Archive for December 13th, 2009

The debate over the increase in parking meter rates in Columbus has been raging for a couple of weeks now.  I’ve listened to and read information from the opposition – those who feel that they were not informed about the rates and that the new rates will be too high.  I’ve read and listened to the folks on the defense – those hoping to gain additional revenue for the city to help fund the new convention center hotel.  Both sides of the story have specific merits.

One certainly can’t fault the city for looking for additional sources of revenue.  Columbus is not alone in it’s search.  And downtown business owners are there against all odds, coming to the table with as many creative ideas as they can to help sustain themselves.

There is, in my opinion, a debate that should come somewhere in the middle of both arguments.  It is, I believe, why there is such a chasm being created within this issue.

The middle argument is really about density (or lack there of) and transportation.  Columbus city government has been saying for years that they’re in favor of a strong and healthy urban center – an anchor for the region.  The challenge is that they have failed to deliver.

When we speak of “downtown” I believe its safe to refer to it as the land mass between Nationwide Boulevard and the 70/71 split.  The Short North and the Arena District are doing rather well, but only the revival of Gay Street can be seen as a tiny speck of hope within the landmass referred to as downtown.

While there are more people living downtown than in the past  (4,900 as of the end of 2007), there is now less retail than there was in 2007.  Commercial (office) vacancy rates are now about 13% and there are fewer and fewer reasons to spend time in downtown Columbus.  The city may be constructing parks and parkways, but until there is sufficient pedestrian activity, these amenities are not much more than landscaping.

Columbus city government has also failed to develop a comprehensive transportation system that will support the future growth of the downtown core.  While COTA’s bus system works to a certain degree for the residents of ‘in town’ neighborhoods, it simply does not address the needs of bringing in large numbers of suburban workers or visitors.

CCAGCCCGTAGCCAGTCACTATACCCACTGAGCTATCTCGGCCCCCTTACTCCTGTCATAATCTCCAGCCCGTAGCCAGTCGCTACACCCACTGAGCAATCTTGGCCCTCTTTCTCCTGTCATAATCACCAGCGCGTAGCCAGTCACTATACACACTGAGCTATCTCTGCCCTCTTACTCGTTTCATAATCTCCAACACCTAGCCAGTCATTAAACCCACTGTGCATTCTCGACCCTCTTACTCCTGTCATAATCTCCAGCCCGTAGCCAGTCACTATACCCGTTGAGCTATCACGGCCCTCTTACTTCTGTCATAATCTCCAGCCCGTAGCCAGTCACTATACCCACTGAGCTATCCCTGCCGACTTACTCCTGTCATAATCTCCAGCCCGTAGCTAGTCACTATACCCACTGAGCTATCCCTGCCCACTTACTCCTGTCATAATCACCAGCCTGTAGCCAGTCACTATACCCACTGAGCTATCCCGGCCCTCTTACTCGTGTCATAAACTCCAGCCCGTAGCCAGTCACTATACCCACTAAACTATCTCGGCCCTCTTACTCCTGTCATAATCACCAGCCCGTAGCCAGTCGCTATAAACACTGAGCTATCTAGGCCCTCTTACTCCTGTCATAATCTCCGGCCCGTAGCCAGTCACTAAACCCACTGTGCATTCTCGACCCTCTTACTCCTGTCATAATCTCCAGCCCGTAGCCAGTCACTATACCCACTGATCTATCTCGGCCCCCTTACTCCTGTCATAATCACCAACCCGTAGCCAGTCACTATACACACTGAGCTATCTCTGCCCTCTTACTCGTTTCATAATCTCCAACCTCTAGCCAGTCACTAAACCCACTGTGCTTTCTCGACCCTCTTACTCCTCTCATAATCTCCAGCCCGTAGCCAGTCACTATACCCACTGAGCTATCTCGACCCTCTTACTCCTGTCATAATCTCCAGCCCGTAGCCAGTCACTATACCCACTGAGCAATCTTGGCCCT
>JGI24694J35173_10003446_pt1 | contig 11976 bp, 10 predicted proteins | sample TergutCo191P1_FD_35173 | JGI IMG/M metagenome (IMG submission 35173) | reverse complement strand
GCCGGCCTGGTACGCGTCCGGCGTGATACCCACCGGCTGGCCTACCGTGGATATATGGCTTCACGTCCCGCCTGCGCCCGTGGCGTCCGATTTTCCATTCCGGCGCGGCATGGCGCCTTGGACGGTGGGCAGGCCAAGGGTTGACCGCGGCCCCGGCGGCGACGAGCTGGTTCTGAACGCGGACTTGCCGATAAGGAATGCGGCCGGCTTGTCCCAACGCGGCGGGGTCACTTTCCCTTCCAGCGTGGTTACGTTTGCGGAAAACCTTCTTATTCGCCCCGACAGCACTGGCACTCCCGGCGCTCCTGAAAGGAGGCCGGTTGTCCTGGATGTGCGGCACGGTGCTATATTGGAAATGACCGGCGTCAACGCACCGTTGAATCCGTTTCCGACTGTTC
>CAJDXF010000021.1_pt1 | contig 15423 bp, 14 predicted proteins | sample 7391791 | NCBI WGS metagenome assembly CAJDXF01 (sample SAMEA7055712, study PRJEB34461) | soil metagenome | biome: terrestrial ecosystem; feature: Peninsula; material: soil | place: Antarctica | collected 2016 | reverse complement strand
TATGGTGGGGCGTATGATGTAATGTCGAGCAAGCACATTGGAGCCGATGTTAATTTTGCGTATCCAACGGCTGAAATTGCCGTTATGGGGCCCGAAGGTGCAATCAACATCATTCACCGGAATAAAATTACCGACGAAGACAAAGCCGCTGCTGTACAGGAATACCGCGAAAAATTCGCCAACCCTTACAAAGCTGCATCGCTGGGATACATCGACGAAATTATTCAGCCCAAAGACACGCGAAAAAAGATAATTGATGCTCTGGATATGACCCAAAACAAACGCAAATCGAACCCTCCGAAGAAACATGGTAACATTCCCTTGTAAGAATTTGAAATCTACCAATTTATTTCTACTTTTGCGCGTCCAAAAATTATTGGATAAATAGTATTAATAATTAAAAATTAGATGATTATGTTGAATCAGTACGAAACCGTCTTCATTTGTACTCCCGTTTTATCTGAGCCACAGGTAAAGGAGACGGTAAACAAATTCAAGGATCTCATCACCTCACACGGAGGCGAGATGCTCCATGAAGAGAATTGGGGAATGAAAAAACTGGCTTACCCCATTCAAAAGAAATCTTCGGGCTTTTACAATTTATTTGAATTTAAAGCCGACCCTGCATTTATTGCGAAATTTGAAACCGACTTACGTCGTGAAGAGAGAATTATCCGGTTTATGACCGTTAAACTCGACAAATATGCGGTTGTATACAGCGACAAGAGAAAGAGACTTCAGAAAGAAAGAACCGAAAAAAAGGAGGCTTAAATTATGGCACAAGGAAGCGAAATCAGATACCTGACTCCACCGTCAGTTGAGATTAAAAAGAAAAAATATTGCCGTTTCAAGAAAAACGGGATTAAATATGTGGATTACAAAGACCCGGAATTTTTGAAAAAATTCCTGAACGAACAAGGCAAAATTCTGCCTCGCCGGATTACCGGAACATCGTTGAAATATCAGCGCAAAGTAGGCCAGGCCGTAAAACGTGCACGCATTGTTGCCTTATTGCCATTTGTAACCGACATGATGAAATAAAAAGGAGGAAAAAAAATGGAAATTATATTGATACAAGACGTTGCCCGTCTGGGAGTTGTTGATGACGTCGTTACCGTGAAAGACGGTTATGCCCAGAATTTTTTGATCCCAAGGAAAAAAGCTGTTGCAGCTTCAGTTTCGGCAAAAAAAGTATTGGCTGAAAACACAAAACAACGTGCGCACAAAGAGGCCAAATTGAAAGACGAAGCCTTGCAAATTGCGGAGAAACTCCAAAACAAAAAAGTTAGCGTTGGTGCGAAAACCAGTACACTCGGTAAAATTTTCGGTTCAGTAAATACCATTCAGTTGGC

Additionally, a vast majority of the new downtown residents still must depend upon the use of an automobile to get to and from basic vendors of goods and services.  That is hardly a draw for downtown living.

It should come as no surprise to Columbus city government that downtown business owners are upset over increased costs being applied to their customers.  The battle downtown businesses currently face is that they must rely upon people in cars to survive – the City of Columbus has failed to deliver an alternative to the automobile.  Density is still too low downtown and the public transportation system is not adequate.

Had these two situations been addressed properly over the past decade, there might be enough pedestrian traffic downtown to prepare for a parking rate increase – the demand would have already been present.  But downtown Columbus is failing and increasing the cost to park is yet another obstacle for our entrepreneurs to overcome.

The debate over this issue has sparked dialogue between the two groups and city government appears eager to appease these entrepreneurs by holding more meetings and carrying out more studies.

Perhaps it’s nice to live in a city where local government is willing to react to its mistakes.  It’s certainly nice to live in a city where the local entrepreneurs have a vision for the place where they chose to set up shop.

Perhaps it would be nice to live in a city where the government takes on a leadership role in the first place by providing vision and alternatives – rather than finding themselves at odds with it’s businesses and residents.

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